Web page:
In an effort to spread credit around among his collaborators, Dr. Weinstein says, "These years have been a very academically productive time for me, and I'm appreciative of my colleagues in the clinical and basic sciences and those in the school administration who have helped me. Working in Munger Pavilion, which geographically is midway between the Basic Sciences Building and Westchester County Medical Center, is also a symbolic link between basic science and clinical activities."

Second post-Lyme study

While his fibromyalgia study was proceeding, Dr. Weinstein was awarded another NIH grant in conjunction with New England Medical Center/Tufts University School of Medicine in Boston. The new five-year study into the cause and treatment of post-Lyme disease syndrome, awarded in 1996, has been delayed in getting started because of "legal complications from a competing institution that wanted to wrest the grant from us," Dr. Weinstein advises. Now back on track, he started screening in June for volunteers similar to those in the fibromyalgia study. Subjects must be able to document having had Lyme disease and submit to a current spinal tap to ensure they do not have active infection in the brain. "Some people in the study will get a placebo, but if they actually have proven active Lyme, they should be treated," Dr. Weinstein explains.

A Western blot of serum from a patient with Lyme arthritis and the corresponding intensity of each band. Band positions and intensities are calculated using a computerized image analysis system developed by Krzysztof Kowal, Ph.D., and Arthur Weinstein, M.D. They conclude from their research that this analysis increases the objectivity and accuracy of Western blot interpretation for the diagnosis of Lyme arthritis.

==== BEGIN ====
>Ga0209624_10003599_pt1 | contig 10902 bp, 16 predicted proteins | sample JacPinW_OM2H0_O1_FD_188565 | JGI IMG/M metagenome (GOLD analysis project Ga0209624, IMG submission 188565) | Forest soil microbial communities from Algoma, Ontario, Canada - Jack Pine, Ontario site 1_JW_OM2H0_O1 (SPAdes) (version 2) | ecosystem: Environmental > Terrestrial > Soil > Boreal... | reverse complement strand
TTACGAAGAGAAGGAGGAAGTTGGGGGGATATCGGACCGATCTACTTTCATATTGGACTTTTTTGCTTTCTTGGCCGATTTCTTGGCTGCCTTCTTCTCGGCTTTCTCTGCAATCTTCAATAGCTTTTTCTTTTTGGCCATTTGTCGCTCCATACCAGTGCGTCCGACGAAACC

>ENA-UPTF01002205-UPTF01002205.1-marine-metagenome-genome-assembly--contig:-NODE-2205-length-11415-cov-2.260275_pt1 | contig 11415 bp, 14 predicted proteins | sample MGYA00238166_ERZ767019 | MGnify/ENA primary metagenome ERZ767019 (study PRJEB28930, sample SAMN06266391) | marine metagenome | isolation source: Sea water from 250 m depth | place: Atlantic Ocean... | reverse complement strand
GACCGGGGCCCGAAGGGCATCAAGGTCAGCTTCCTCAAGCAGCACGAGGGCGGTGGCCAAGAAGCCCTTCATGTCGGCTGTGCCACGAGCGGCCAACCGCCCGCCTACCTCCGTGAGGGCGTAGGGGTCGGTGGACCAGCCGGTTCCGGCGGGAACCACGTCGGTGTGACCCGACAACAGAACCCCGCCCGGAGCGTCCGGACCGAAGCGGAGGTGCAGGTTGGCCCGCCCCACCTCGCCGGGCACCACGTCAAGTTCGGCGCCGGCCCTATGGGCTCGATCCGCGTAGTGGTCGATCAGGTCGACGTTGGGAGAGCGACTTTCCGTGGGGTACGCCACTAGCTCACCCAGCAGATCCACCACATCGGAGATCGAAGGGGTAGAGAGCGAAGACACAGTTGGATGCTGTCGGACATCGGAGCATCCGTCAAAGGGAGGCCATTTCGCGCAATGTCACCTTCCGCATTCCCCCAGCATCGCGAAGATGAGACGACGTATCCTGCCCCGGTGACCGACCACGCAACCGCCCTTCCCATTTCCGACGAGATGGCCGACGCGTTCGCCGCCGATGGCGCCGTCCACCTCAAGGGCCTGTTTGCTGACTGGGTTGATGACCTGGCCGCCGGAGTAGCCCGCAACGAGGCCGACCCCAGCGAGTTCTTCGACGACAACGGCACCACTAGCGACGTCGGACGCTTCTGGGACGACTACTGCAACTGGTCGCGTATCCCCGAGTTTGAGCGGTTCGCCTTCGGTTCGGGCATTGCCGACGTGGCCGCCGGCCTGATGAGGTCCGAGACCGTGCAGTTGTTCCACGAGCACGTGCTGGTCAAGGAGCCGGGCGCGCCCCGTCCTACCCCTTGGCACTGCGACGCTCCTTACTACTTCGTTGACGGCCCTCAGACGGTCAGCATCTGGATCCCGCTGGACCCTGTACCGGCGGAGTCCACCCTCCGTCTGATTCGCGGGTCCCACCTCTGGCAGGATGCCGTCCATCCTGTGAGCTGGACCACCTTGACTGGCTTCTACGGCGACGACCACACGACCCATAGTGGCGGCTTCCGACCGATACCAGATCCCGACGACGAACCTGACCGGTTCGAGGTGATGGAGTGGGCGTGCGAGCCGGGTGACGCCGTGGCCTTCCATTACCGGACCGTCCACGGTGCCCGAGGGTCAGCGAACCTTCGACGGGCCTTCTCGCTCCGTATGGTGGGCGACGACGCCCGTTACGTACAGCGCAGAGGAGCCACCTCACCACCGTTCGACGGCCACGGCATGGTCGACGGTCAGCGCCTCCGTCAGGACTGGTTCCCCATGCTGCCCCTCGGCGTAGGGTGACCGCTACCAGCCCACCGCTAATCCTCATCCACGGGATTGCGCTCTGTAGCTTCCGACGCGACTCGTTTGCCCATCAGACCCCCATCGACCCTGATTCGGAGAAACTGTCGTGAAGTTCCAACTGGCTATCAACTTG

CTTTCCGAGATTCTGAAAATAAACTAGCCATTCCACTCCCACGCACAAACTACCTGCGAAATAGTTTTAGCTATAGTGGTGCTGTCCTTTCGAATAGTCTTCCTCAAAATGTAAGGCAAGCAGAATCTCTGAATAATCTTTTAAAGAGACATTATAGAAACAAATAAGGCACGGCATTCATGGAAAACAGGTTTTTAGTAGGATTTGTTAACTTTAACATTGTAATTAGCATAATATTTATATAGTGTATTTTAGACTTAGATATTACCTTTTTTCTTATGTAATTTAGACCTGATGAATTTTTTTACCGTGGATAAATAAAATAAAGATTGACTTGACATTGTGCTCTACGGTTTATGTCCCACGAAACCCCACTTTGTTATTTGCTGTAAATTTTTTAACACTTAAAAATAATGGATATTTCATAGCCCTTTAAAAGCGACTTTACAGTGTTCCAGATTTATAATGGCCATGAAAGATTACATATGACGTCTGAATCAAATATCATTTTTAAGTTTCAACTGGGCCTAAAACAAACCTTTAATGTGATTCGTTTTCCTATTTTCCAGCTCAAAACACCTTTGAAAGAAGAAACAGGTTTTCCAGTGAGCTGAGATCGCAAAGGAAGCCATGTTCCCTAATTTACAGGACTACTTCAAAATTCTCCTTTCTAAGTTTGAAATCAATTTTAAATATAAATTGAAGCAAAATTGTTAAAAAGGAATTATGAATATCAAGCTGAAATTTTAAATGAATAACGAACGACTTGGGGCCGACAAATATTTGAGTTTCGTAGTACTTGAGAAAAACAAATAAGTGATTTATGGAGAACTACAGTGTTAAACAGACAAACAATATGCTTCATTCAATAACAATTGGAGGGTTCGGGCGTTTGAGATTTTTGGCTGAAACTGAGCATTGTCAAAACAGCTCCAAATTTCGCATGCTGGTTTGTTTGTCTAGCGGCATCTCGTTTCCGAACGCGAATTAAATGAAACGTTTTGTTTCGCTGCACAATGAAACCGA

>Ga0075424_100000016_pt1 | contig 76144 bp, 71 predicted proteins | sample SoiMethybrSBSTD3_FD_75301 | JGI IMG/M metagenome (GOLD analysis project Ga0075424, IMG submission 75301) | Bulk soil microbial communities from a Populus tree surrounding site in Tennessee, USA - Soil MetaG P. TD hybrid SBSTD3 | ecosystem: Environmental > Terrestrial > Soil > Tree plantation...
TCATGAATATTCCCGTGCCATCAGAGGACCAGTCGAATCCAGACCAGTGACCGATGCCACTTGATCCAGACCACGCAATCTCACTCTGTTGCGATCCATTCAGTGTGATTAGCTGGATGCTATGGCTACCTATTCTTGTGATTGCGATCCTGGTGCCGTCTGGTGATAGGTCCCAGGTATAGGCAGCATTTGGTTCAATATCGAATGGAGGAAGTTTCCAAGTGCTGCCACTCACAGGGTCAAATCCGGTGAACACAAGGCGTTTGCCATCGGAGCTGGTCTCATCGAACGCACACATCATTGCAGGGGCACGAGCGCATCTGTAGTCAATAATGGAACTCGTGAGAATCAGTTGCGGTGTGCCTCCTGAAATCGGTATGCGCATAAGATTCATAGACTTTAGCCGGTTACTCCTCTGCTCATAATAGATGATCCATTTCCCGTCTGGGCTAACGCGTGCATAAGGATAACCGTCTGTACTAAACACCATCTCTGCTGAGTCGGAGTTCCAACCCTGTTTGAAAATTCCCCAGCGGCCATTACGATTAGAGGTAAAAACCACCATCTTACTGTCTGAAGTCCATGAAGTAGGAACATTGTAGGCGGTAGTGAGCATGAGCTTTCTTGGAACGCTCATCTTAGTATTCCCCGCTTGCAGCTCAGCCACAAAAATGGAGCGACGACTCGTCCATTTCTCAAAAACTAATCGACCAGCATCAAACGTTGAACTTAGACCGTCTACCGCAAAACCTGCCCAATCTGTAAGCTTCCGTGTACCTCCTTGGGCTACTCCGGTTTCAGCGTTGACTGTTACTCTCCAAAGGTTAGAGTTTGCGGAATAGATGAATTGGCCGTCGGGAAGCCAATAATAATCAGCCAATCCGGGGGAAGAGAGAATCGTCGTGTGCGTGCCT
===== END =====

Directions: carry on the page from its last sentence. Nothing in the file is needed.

"This is a double-blind, placebo-controlled study. Treatment will be for three months," he continues, "which is longer than usual. During the first month subjects will be prescribed intravenous ceftriaxone, followed by two months of oral doxycycline...So these patients will get both drugs or nothing."

Lots of questions

The purpose of the research is to determine whether this treatment regimen results in long-lasting improvement in patients with these chronic symptoms. "Lyme patients claim to feel better on antibiotics and relapse when they stop," says Dr. Weinstein, "but this is not typical in treating other infections. Does it mean we are not really treating an infection in post-Lyme disease syndrome, and that they are getting better from a placebo effect? Or is there really an infection, but the bugs are hiding and not reached by antibiotics, only to start growing again when the antibiotics are stopped? Or, are the antibiotics working by some different mechanism unrelated to killing bugs--say, are they just having some chemical effect on the brain?...

"I think this study will help to clarify which, if any, patients with chronic Lyme disease symptoms really have Lyme and should be treated with antibiotics long term. This result is a very important answer."

Considering his familiarity with the subject, is there a gut feeling about what he will find? In his best impartial viewpoint of a principal investigator, he replies, "I have no idea."